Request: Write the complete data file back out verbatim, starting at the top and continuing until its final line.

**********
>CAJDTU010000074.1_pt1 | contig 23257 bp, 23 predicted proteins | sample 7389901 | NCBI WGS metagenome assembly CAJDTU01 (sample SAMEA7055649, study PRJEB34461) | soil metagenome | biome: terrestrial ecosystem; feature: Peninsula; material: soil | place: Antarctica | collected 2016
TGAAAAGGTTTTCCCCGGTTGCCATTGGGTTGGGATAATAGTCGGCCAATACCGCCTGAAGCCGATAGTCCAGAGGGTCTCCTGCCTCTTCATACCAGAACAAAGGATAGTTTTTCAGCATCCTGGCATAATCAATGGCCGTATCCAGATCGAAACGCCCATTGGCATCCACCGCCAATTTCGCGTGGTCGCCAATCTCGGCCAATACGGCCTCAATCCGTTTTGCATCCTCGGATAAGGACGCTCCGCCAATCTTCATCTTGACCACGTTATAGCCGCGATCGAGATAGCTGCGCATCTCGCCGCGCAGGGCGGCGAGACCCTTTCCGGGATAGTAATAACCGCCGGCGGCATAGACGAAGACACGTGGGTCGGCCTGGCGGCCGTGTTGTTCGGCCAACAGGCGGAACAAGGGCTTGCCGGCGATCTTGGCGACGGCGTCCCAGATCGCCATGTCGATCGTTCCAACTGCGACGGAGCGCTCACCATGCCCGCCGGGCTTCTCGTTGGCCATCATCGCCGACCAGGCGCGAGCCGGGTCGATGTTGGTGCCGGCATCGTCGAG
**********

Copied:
>CAJDTU010000074.1_pt1 | contig 23257 bp, 23 predicted proteins | sample 7389901 | NCBI WGS metagenome assembly CAJDTU01 (sample SAMEA7055649, study PRJEB34461) | soil metagenome | biome: terrestrial ecosystem; feature: Peninsula; material: soil | place: Antarctica | collected 2016
TGAAAAGGTTTTCCCCGGTTGCCATTGGGTTGGGATAATAGTCGGCCAATACCGCCTGAAGCCGATAGTCCAGAGGGTCTCCTGCCTCTTCATACCAGAACAAAGGATAGTTTTTCAGCATCCTGGCATAATCAATGGCCGTATCCAGATCGAAACGCCCATTGGCATCCACCGCCAATTTCGCGTGGTCGCCAATCTCGGCCAATACGGCCTCAATCCGTTTTGCATCCTCGGATAAGGACGCTCCGCCAATCTTCATCTTGACCACGTTATAGCCGCGATCGAGATAGCTGCGCATCTCGCCGCGCAGGGCGGCGAGACCCTTTCCGGGATAGTAATAACCGCCGGCGGCATAGACGAAGACACGTGGGTCGGCCTGGCGGCCGTGTTGTTCGGCCAACAGGCGGAACAAGGGCTTGCCGGCGATCTTGGCGACGGCGTCCCAGATCGCCATGTCGATCGTTCCAACTGCGACGGAGCGCTCACCATGCCCGCCGGGCTTCTCGTTGGCCATCATCGCCGACCAGGCGCGAGCCGGGTCGATGTTGGTGCCGGCATCGTCGAG